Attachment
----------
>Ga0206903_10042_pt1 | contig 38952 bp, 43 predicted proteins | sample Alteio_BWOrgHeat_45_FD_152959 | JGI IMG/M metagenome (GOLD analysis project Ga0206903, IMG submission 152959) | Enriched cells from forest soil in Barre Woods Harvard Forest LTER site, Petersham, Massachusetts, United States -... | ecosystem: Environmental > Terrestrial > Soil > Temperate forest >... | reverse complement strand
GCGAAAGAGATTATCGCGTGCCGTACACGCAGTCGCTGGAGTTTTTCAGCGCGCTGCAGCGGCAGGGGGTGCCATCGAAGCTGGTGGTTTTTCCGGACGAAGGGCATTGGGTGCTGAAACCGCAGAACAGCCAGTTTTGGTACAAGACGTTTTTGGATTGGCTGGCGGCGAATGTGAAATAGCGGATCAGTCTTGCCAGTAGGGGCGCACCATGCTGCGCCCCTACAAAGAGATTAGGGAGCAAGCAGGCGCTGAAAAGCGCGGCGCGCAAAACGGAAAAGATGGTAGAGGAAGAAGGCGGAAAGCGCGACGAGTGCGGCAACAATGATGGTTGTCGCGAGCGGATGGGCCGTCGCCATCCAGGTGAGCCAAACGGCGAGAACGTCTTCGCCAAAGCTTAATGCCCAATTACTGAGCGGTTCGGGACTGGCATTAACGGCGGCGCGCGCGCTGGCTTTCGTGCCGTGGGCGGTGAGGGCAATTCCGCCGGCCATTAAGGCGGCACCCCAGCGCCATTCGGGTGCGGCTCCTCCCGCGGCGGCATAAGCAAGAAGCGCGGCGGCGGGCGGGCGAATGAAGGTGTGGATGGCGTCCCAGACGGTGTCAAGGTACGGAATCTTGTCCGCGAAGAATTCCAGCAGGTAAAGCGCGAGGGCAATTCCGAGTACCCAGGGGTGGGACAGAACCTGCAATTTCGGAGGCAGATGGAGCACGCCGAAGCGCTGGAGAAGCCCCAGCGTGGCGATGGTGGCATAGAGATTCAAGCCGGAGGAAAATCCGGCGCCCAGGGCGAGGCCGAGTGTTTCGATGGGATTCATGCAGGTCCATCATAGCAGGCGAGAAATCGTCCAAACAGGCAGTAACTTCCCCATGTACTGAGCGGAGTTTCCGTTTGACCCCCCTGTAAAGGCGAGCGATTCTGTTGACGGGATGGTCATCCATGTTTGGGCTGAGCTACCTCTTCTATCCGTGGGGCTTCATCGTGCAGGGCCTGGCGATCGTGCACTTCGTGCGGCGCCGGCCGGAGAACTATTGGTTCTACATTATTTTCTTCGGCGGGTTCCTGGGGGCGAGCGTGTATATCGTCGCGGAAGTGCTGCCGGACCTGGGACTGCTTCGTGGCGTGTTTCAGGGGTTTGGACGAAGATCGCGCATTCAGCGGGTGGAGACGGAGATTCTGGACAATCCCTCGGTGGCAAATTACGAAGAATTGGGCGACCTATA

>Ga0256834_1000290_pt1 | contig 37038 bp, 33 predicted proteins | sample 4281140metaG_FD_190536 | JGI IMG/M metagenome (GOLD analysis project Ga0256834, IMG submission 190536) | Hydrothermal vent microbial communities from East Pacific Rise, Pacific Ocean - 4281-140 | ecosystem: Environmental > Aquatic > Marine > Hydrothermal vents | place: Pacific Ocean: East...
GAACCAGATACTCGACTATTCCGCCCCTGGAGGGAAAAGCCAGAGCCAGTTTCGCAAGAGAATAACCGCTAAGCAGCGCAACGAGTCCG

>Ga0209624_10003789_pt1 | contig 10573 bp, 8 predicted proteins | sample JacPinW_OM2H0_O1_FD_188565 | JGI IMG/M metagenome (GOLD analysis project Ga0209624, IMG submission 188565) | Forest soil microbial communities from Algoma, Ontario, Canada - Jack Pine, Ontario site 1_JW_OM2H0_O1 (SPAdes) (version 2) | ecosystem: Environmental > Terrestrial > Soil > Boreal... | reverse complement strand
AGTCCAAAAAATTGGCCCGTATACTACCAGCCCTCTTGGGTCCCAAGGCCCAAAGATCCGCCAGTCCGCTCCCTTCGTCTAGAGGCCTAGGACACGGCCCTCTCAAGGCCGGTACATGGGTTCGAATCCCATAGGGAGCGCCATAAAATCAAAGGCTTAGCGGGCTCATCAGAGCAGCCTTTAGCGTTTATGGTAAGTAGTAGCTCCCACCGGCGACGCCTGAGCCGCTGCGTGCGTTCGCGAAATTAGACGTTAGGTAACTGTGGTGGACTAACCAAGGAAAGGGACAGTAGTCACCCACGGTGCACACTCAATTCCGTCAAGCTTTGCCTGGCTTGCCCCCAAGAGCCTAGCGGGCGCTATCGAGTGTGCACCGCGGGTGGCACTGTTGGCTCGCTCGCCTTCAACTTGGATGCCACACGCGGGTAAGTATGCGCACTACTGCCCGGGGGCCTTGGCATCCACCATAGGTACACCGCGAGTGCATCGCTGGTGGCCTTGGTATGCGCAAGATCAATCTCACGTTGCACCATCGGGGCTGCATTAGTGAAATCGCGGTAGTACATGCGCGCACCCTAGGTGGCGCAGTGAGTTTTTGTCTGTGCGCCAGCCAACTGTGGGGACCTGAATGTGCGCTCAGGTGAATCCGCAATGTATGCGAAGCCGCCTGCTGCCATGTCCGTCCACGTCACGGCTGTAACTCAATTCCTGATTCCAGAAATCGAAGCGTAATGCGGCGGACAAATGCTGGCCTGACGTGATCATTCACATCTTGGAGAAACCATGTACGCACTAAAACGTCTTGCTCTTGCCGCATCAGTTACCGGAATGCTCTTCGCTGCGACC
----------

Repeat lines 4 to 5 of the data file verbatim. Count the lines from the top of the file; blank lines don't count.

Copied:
GAACCAGATACTCGACTATTCCGCCCCTGGAGGGAAAAGCCAGAGCCAGTTTCGCAAGAGAATAACCGCTAAGCAGCGCAACGAGTCCG

>Ga0209624_10003789_pt1 | contig 10573 bp, 8 predicted proteins | sample JacPinW_OM2H0_O1_FD_188565 | JGI IMG/M metagenome (GOLD analysis project Ga0209624, IMG submission 188565) | Forest soil microbial communities from Algoma, Ontario, Canada - Jack Pine, Ontario site 1_JW_OM2H0_O1 (SPAdes) (version 2) | ecosystem: Environmental > Terrestrial > Soil > Boreal... | reverse complement strand